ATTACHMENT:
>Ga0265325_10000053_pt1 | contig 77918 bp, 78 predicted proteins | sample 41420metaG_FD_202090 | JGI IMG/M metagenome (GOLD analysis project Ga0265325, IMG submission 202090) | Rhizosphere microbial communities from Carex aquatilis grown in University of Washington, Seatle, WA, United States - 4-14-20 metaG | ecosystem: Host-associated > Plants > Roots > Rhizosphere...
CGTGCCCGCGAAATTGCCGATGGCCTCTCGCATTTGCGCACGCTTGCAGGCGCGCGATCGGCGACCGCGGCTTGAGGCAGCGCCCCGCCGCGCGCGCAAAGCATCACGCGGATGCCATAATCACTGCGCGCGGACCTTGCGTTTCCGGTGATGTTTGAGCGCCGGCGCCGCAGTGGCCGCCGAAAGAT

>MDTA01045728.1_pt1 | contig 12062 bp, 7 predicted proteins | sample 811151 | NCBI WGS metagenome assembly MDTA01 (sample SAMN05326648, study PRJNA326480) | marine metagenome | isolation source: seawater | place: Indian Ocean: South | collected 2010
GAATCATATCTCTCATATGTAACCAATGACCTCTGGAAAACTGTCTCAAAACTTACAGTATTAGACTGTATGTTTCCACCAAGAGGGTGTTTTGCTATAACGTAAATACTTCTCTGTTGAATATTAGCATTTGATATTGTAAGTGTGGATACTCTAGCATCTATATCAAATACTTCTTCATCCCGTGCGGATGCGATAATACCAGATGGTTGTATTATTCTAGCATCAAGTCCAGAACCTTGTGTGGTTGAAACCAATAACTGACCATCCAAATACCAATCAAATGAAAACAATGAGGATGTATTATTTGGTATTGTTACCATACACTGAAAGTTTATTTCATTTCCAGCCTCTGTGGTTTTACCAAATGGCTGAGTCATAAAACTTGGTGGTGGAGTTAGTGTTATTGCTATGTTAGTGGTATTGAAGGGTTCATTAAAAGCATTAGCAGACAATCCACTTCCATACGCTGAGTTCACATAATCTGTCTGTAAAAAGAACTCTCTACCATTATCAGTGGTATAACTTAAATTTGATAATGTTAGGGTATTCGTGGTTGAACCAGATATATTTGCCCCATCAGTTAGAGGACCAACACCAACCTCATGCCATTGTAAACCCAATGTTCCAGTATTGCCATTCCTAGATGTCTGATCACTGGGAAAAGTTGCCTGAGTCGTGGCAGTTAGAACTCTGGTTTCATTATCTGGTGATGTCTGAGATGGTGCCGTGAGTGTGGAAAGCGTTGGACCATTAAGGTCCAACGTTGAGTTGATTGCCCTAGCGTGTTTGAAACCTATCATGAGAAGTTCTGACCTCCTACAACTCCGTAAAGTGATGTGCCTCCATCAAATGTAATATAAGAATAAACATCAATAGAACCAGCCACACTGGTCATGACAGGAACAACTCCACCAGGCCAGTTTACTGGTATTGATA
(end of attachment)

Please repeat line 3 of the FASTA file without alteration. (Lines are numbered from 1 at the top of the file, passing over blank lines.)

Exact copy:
>MDTA01045728.1_pt1 | contig 12062 bp, 7 predicted proteins | sample 811151 | NCBI WGS metagenome assembly MDTA01 (sample SAMN05326648, study PRJNA326480) | marine metagenome | isolation source: seawater | place: Indian Ocean: South | collected 2010